It’s January, so the transfer window is open. In Finland, preseason isn’t going to kick into gear for another month-or-so but in most other countries, we’re heading into the period of the season where the home stretch is starting to come into view. Now is the time to add to your squad if you want a mid-season boost of energy! Only, January is mostly a terrible time to buy players due to inflated prices and most good players being too important for their clubs to be moved in the middle of a season. Finland, luckily for this piece, is almost completely exempt from these market factors as player prices are mostly very moderate, and the season being summer-centric. Could Finland then maybe be a good place for teams to find some value if there is none to be found elsewhere?
The usual answer to this question would be a fairly straightforward no, but we’ve had some recent examples of players going straight from the Veikkausliiga into the starting eleven of a team in a stronger league and providing positive value. Alfredo Morelos is maybe the biggest Veikkausliiga outlier in quite some time, so maybe he’s a bad example, but Lassi Lappalainen jumped straight into the Montreal Impact team and started scoring. Santeri Hostikka has played a varied half season of Ekstraklasa football for one of the better teams in the league, Joao Klauss is doing well in the Austrian league, as did Dever Orgill before he moved to Turkey. Roope and Riku Riski played respectable careers abroad before returning home. Rasmus Karjalainen has played competently in the Eredivisie, and Leo Väisänen has been an important part of Den Bosch in Eerste Divisie (before getting a move to Elfsborg). After struggling in Scotland, Benjamin Källman has been his usual self in Denmark and Norway, and Onni Valakari, Juha Pirinen and Robert Taylor had varied seasons as key cogs of relegated Tromsö. A mention to Pyry Soiri as well, who has stuck abroad longer than I anticipated, even if he’s gone from club to club.
The above list isn’t exhaustive, of course, but it supports my point which is that finding decent players from Finland is far from impossible. If you’re one of the best players in this tier, then surely you should be at least a good player one tier up. It’s inevitably a crap shoot, but that’s the beauty of it, and the risk is usually something that can be noticed in the price as well. So let’s have a look at some players who could be of interest to clubs in Scandinavia, Central Europe, North America and maybe even the lower reaches of England who could have an immediate impact.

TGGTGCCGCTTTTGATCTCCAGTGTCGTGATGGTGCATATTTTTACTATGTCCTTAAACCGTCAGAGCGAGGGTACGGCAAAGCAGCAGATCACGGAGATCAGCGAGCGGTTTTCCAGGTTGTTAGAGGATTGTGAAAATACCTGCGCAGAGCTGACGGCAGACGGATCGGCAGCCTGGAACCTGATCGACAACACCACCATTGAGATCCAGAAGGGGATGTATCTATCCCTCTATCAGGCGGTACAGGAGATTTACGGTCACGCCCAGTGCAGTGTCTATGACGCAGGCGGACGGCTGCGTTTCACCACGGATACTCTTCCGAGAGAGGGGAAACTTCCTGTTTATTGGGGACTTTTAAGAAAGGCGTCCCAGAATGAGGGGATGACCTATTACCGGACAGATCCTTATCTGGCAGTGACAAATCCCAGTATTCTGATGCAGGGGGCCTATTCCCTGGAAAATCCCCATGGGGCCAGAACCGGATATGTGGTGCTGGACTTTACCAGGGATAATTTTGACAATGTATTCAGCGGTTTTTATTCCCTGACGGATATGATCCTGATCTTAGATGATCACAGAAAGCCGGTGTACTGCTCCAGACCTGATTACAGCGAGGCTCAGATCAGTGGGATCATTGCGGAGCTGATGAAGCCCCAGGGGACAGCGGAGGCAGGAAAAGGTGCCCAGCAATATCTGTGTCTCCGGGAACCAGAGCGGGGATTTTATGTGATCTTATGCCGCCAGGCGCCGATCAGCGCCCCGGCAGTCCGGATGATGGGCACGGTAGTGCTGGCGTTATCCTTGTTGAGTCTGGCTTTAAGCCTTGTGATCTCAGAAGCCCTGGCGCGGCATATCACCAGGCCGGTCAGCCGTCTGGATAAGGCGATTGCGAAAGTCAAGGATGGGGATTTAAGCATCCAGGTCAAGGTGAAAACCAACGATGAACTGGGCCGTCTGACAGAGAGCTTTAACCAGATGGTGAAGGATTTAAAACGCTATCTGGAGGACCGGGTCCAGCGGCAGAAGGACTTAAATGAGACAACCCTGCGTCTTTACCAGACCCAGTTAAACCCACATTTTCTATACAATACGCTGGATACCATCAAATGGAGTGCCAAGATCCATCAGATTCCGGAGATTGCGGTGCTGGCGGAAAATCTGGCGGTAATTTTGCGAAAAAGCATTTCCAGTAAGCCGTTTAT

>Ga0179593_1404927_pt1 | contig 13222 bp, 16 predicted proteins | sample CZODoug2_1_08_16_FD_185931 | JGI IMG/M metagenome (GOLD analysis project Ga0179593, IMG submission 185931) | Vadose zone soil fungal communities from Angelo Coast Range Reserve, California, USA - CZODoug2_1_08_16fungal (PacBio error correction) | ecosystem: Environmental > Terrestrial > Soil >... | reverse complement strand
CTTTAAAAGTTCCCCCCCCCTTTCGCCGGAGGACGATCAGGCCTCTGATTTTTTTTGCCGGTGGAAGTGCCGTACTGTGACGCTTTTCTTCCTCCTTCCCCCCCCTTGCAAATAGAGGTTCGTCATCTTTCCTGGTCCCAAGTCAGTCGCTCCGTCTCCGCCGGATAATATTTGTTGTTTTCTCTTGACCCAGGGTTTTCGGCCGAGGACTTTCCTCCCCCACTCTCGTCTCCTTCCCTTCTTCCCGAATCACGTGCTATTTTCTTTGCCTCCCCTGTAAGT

Goalkeeper is a tricky position to evaluate because hypothetical buying teams might have completely different requirements for the position. In any case, if nothing else, you want your goalkeeper to be a good shot stopper, so let’s look at that particular trait. The best shot stopper in the past season was Maksim Rudakov of HJK – in fact, he’s the best shot stopper of all keepers who have faced more than 100 shots on target in the league since 2013. Only thing is, he’s back at Zenit St. Petersburg after a two-season-long loan. Without really knowing, I’d assume he’s available, so he probably qualifies, but we’re interested in the Finnish league system here. Tim Murray of Honka pops up as an alternative and seeing as they have a couple of young promising Finnish goalkeepers on their books, they might be open for a bid. If you’re looking for an under-the-radar option that you’ve never heard of, Jonathan Jäntti is a player who has been the best goalkeeper in the second tier two seasons in a row, for two different teams, whose cumulative numbers should be enough to, at the very least, get him a job in the top tier in Finland. I would assume that shot stopping is something that translates fairly well from league to league, so a budget conscious, ambitious foreign club willing to take a calculated gamble should maybe have a look, especially since he’s a free agent and would presumably be OK with a trial.
If there’s any one outfield position where Finland has consistently been able to produce quality players, it’s probably center back. HJK, in particular, have had a decent pipeline of center backs who have moved abroad, mostly due to having the top youth system in the country, but also because they tend to hoover up the best players in the league before they attract the interest of foreign teams. They did so with Faith Obilor in 2017, and his performances since have created a modicum of international hype. He was close to a move in the summer of 2018, before ending up signing a new deal with HJK. He’s not very young anymore, but is in good shape, and has the kind of physical upside that is difficult to find almost anywhere in the world.
If Obilor were to move in January, it wouldn’t surprise me if HJK went after Robert Ivanov of Honka to replace him. As a converted midfielder, he excels on the ball, but also specializes in winning aerial duels. He’s been very good in the league for two years now, and earned a Finland call-up about a year ago. Honka head honcho Hexi Arteva has already felt it necessary to comment on – to my knowledge non-existent – speculation on Ivanov’s future. To me it feels like he’s trying to coax a bid, but what do I know. If he goes, they already signed Tapio Heikkilä who could be considered a ready-made replacement.